G ListStorage products. SCSI Term. This list contains the positions of defective logical data blocks specified by the INIT with the REASSIGN BLOCKS command, positions of defective logical data blocks allocated by the IDD automatic alternate block allocation. It also contains information specified by the D list and information generated for the C list. The whole list may read by the INIT through the READ DEFECTIVE DATA command.
 
GammaScanners. A mathematical function used to describe the relationship between input densities (levels) and output densities (levels.) The measure of how compressed or expanded dark or light shades become in an image.
 
Gamma CorrectionScanners. The correction of tonal ranges in an image, normally by the adjustment of tone curves.
 
GCR (Grey Component Replacement)Scanners. A technique for reducing the amount of cyan, magenta and yellow in an area and replacing them with an appropriate level of black
 
GDA (General Disposal Authority)A disposal schedule covering the disposal of records common to a number of public offices, for example, local and central government departments.
 
GeckoGecko is a free web browser layout engine designed to support open Internet standards such as HTML 4.0, CSS 1/2, the W3C Document Object Model, XML 1.0, RDF, and JavaScript. It is written in C++. Gecko is developed by the Mozilla Foundation under the project names NGLayout (the renderer) and XPFE (for cross-platform user interfaces). NGLayout was previously called Raptor and originally meant "Next Generation Layout", but has been adopted by Netscape to be "Netscape Gecko Layout". Gecko offers a rich programming API (http://www.mozilla.org/projects/embedding/) that makes it suitable for a wide variety of roles in Internet enabled applications, such as web browsers, content presentation and client/server. Primarily it is used for the Mozilla browser derivatives such as Netscape and Mozilla Firefox, but it is used elsewhere as well.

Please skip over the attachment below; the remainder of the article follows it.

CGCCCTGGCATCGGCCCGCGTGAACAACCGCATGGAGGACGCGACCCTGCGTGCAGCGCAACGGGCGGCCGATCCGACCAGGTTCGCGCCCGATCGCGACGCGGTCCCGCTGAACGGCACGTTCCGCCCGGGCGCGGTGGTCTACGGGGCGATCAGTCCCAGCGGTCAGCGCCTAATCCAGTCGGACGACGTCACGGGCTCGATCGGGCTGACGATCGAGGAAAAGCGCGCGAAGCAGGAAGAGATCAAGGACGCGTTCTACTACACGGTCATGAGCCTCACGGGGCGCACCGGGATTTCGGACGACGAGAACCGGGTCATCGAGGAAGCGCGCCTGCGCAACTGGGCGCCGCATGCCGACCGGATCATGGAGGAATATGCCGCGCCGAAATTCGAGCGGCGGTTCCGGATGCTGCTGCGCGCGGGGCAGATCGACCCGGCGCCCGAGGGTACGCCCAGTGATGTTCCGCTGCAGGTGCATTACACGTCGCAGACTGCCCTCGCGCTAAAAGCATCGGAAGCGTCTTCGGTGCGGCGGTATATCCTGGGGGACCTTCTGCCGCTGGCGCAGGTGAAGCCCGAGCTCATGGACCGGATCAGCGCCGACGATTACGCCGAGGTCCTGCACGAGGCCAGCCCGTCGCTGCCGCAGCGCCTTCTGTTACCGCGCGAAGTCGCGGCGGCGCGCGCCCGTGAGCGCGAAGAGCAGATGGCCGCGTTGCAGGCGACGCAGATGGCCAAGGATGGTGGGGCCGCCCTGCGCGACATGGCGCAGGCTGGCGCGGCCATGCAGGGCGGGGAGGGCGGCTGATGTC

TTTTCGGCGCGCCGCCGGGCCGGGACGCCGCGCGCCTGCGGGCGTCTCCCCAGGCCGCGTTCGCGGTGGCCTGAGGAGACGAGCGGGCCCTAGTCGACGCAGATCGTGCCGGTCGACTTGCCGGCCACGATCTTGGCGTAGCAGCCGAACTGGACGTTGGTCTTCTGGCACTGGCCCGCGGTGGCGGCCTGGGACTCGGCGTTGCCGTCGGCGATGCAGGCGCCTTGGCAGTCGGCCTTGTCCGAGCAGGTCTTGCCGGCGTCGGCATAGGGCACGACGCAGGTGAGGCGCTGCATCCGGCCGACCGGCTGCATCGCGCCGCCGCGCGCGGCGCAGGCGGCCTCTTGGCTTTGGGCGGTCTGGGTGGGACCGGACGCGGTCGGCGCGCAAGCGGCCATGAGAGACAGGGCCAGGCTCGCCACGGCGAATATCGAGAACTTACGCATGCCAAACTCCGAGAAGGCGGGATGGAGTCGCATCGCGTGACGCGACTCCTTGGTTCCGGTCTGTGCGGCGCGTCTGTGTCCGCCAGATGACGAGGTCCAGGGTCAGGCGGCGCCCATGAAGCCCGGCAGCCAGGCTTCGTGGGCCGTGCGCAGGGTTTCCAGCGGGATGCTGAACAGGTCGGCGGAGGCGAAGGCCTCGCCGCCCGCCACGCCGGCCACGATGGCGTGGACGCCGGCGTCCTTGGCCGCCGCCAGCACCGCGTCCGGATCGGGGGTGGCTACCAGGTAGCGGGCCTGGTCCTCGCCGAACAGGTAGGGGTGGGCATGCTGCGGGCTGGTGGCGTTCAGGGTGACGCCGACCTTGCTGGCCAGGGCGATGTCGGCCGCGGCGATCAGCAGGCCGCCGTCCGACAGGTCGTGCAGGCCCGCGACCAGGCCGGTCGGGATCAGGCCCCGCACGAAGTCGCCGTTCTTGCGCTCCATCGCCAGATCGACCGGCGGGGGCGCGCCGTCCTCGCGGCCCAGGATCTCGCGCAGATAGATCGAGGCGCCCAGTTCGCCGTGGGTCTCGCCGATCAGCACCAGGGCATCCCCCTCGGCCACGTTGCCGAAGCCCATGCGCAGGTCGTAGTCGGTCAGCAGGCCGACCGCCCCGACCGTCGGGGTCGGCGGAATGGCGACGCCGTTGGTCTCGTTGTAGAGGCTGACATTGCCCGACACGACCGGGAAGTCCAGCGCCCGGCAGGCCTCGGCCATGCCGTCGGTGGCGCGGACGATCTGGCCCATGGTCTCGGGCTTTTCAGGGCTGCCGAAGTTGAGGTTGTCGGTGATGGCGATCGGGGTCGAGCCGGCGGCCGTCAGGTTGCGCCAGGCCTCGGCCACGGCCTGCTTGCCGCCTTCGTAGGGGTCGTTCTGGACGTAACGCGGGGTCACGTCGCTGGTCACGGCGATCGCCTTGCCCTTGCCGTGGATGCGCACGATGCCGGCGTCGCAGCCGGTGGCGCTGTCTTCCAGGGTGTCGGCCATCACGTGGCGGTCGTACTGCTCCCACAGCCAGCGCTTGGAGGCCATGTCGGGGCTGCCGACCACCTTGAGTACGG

Gigabyte (GB)
One Gigabyte = 1,000,000,000 bytes (decimal value)

                          1,073,741,824 bytes (binary value)

 
GNUA free software movement whose acronym stands recursively for "GNU's Not Unix." GNU was started in 1984 as a means to create an entire system of software, including operating systems, programming languages, and applications that are all free. In this context free means free of cost, free to distribute, free to modify, and free to distribute modified versions. The main thing you are not free to do is claim ownership of GNU software.
 
GogoolThis stands for the number 10 raised to the power of 100 (10^100), or a one followed by 100 zeros.
 
GogoolplexThe number 10 raised to the power of 1 google, or (10^(10^100)), which is the number 1 followed by 10^100 zeros.